A change to the Man Booker Prize rules has been met with criticism.
Six incredible authors have been shortlisted for the 2014 Man Booker Prize, which will be announced on October 14, 2014.
The prestigious ceremony will take place at London’s Guildhall, and sees the likes of British Asian novelist, Neel Mukherjee as a contender for his stunning novel, The Lives of Others.
Also shortlisted, are Ali Smith (British), Howard Jacobson (British), Karen Joy Fowler (US), Richard Flanagan (Australian) and Joshua Ferris (US).
DESIblitz takes a look at the Man Booker Prize Contenders for 2014:
Neel Mukherjee ~ The Lives of Others
Mukherjee’s novel, set in Calcutta in the 1960s has earned the writer his first shortlisting for the Man Booker prize award.
The 528-page saga has received huge praise for its compelling and engaging style. Speaking about the philosophy behind the book, Neel says:
“I wanted to look at the moral foundations of fiction—of the novel, in particular—and attempt to unfold it as a metaphorical foundation and as a theme in my book.
“The ability to think about and imagine other people’s lives and minds, to enter into their heads, is the beginning of empathy, of the moral imagination and sense.”
Ali Smith ~ How to be Both
How to be Both marks the third time Ali Smith has been shortlisted. She was shortlisted before with The Accidental (2005) and Hotel World (2001).
This time around, her experimental novel follows two stories: a teenage girl set in the present day, and a renaissance artist in the 1460s. It doesn’t matter which way around the stories are read. In fact, the book has had two versions released, with the order of the main stories switched.
Interestingly, it adapts art’s fresco technique, and as Ali explains: “There’s a fresco on the wall: there it is, you and I look at it, we see it right in front of us; underneath that there’s another version of the story and it may or may not be connected to the surface. And they’re both in front of our eyes, but you can only see one, or you see one first.”
Howard Jacobson ~ J
Jacobson could be the first to win the Man Booker Prize twice, having previously won for The Finkler Question in 2010.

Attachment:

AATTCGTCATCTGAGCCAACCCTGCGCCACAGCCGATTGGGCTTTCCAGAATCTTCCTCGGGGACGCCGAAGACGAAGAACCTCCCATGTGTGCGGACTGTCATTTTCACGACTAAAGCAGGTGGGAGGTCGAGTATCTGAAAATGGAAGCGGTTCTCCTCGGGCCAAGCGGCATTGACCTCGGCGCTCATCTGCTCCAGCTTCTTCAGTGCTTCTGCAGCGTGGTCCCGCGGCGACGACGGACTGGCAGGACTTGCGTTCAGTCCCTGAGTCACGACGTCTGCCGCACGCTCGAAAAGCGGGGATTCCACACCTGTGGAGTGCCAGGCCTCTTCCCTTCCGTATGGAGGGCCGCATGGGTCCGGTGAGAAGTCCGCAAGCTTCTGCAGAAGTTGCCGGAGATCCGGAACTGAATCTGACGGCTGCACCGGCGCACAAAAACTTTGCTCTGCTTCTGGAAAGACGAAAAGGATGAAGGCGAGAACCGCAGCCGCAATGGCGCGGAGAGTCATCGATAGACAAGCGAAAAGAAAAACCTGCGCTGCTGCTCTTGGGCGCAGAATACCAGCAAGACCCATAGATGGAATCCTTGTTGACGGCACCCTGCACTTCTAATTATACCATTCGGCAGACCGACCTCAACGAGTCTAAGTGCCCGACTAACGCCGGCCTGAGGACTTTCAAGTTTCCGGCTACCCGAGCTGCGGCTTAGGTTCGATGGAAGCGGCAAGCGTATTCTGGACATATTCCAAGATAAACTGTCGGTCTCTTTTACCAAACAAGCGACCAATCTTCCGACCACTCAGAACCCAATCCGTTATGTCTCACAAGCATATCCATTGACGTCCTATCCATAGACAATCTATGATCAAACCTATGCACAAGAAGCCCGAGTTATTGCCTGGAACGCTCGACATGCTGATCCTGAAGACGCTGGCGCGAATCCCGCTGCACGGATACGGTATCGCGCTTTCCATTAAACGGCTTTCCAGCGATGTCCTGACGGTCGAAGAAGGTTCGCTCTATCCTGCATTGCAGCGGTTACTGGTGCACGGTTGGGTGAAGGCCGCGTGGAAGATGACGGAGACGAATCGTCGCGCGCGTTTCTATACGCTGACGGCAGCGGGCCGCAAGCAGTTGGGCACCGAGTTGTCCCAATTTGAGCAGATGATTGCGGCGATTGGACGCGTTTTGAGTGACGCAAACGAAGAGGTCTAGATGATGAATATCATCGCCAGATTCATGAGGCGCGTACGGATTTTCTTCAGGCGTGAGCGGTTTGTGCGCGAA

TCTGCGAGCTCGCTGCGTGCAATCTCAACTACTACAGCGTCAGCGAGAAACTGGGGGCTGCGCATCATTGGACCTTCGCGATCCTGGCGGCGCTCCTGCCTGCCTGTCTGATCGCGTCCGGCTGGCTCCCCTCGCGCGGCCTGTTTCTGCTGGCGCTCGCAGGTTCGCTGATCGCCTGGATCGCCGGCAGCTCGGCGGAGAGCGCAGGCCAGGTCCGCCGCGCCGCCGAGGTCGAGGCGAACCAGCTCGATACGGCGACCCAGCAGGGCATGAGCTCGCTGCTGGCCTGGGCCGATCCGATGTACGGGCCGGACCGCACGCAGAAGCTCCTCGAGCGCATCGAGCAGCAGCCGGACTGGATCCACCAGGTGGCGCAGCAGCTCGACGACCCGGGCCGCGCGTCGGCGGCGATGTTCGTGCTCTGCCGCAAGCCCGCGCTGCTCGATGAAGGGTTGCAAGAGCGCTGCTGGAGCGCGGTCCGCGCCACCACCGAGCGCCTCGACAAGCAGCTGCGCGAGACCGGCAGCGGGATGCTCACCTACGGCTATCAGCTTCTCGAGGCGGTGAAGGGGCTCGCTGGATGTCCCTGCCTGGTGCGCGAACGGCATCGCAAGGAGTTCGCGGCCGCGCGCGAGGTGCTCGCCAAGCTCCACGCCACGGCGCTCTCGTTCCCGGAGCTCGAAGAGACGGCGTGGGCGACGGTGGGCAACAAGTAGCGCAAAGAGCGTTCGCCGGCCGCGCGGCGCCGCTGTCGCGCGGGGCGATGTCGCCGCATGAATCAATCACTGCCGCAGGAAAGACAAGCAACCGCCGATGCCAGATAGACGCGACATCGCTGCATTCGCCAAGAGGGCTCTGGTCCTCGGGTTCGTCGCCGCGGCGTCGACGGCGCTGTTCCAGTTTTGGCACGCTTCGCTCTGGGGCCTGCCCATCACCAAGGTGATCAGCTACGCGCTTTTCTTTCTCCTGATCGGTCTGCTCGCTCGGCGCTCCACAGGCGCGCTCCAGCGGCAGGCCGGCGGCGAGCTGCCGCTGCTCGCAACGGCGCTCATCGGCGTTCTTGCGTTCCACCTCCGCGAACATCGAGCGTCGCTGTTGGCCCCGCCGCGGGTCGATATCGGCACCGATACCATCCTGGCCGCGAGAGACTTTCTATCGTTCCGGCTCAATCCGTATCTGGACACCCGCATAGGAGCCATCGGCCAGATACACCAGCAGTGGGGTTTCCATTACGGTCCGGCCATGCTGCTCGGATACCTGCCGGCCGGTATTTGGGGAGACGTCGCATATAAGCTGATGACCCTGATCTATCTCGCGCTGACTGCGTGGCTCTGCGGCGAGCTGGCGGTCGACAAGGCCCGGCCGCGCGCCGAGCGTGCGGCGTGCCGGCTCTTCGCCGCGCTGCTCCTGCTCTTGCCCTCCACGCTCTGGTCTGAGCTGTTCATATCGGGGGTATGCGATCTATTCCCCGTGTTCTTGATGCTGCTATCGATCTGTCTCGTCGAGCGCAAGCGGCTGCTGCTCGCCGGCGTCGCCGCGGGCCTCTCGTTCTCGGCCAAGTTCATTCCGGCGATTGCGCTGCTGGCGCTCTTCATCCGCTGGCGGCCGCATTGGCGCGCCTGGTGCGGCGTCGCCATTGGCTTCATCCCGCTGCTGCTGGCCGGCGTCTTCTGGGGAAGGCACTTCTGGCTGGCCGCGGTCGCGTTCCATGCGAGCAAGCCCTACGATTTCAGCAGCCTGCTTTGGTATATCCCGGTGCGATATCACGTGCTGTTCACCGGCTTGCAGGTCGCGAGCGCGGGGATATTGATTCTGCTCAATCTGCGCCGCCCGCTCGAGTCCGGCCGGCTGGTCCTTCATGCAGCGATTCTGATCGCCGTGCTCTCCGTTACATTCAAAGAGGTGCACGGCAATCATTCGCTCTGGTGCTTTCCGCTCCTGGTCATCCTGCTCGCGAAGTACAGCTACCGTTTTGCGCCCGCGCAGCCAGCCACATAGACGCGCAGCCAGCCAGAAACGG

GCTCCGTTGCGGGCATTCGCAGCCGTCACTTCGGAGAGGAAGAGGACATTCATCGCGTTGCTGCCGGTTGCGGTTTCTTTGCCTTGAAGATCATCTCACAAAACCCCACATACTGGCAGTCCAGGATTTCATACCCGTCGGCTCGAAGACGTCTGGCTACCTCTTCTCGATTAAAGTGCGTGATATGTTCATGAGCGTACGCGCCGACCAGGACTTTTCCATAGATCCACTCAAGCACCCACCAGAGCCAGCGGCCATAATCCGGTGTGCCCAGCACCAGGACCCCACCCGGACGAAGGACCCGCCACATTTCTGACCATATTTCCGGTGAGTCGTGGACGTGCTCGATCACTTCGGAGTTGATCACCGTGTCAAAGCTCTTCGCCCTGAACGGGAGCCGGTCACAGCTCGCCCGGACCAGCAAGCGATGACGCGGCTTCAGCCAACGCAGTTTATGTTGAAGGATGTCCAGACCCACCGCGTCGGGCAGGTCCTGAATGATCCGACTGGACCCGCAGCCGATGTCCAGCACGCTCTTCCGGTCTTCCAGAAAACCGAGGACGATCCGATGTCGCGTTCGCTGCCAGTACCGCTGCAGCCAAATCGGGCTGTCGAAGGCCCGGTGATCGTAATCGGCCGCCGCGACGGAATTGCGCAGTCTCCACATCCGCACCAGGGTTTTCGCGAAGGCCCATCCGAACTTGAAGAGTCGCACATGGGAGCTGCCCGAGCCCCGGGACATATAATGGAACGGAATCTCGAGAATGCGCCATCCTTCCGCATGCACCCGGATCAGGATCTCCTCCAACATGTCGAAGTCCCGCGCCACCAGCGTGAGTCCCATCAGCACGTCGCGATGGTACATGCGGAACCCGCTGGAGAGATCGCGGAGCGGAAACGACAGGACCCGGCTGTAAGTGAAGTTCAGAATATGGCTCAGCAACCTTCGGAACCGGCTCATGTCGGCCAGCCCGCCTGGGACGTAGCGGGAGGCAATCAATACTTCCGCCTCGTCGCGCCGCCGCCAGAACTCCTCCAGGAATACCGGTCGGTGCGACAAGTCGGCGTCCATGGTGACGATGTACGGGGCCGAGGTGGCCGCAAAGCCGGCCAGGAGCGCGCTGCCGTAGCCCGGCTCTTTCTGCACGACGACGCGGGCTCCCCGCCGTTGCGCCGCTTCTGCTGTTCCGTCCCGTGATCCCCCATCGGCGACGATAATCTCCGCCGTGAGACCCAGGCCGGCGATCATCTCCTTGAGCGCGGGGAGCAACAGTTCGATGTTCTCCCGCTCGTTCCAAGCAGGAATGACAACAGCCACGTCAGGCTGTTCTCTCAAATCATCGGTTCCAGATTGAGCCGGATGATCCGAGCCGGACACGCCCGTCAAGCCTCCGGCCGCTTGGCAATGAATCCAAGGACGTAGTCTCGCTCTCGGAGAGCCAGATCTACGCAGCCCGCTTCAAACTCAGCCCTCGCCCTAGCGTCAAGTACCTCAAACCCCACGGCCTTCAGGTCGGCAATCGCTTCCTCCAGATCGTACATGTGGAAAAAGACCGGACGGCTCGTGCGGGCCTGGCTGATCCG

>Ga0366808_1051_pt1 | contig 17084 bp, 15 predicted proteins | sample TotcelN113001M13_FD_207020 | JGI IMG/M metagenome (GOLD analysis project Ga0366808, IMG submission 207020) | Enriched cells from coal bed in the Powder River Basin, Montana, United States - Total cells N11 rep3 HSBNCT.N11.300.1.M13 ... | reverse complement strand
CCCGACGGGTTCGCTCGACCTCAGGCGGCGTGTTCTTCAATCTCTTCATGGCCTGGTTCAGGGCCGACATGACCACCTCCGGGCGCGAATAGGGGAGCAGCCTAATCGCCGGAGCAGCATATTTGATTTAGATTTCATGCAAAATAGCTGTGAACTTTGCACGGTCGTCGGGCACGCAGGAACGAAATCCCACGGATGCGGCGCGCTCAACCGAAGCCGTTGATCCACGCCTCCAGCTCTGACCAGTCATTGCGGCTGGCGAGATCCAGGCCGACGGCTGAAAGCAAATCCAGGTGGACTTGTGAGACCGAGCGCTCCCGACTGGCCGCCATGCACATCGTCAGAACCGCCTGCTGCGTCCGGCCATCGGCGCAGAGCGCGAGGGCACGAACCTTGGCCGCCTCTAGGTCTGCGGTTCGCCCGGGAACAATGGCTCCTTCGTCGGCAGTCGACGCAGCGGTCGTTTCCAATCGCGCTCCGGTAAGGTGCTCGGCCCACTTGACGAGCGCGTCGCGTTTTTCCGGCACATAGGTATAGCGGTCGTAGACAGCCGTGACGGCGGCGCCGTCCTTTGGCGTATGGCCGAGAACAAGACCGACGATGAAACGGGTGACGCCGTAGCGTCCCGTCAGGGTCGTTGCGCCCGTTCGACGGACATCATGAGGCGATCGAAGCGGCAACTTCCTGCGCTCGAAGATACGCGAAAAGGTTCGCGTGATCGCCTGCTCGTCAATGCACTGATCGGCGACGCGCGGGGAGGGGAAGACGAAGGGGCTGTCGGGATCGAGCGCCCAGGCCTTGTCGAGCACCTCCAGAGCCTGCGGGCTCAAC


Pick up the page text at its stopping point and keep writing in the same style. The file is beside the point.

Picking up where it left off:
The book is set in the future, following a catastrophe referred to as ‘What Happened, If It Happened’. Underneath the Orwellian theme, J is a story about two people falling in love.
Speaking about the book, Jacobson says: “I can say it is about paying the price for winning an argument. It is about the aftermath of something terrible, but something that is still happening and that will get worse.”
Karen Joy Fowler ~ We Are All Completely Beside Ourselves
Fowler’s We Are All Completely Beside Ourselves has already won the author the 2014 PEN/Faulkner Award for Fiction.
The novel follows narrator, Rosemary Cooke while at college, as she tells the story of her family, including her sister, Fern. The novel stems around science’s study of animal intelligence:
“The whole issue of animal testing for medical purposes is a very difficult one and one that I hope might someday be rendered moot through advances in technology and computer modelling and tailored treatments.
“I do believe that scientists bear the responsibility of any suffering they cause and that knowledge alone is not a sufficient motivation,” Kay explains.
Richard Flanagan ~ The Narrow Road to the Deep North
Flanagan’s entry takes it title from the haiku poet Matsuo Basho. The novel is a love story set in a war camp on the Burma Death Railway. The protagonist, Dorrigo Evans, an Australian doctor haunted by a love affair with his uncle’s wife. As Richard explains:
“My father was a Japanese POW who worked as a slave labourer on the Death Railway, a crime against humanity that saw more people die than the bomb killed at either Nagasaki or Hiroshima.
“If Basho’s The Narrow Road to the Deep North is rightly celebrated as one of the high points of Japanese culture, my father’s experience was of one of its lowest.”
Joshua Ferris ~ To Rise Again at a Decent Hour
Dubbed ‘the Catch-22 of dentistry’, To Rise Again at a Decent Hour is the story of Paul O’Rourke. In it, O’Rourke, a 40 year-old dentist has his identity stolen by somebody who is seemingly living a better life than himself:
“The only way to defuse the anxiety of the Internet is to distract yourself with the pleasures of real life. Which requires disconnecting. Which makes people very anxious. No one wants to miss out on anything,” Ferris explains.
Ferris’ book is the second entry from American novelists, with Karen Joy Fowler’s being the other.
This year marks the first that the Man Booker Prize has been opened up to non-Commonwealth authors. The award now considers all novels originally written in English and published in the UK.
Jonathan Taylor, chairman of the Booker Prize Foundation, said:
“We are embracing the freedom of English in its versatility, in its vigour, in its vitality and in its glory, wherever it may be. We are abandoning the constraints of geography and national boundaries.”
The change has been considered controversial, after concerns the new rules were unfair on British authors.
All shortlisted authors receive £2,500 and a specially bound edition of their book. Whilst the winner will net a tidy, £50,000.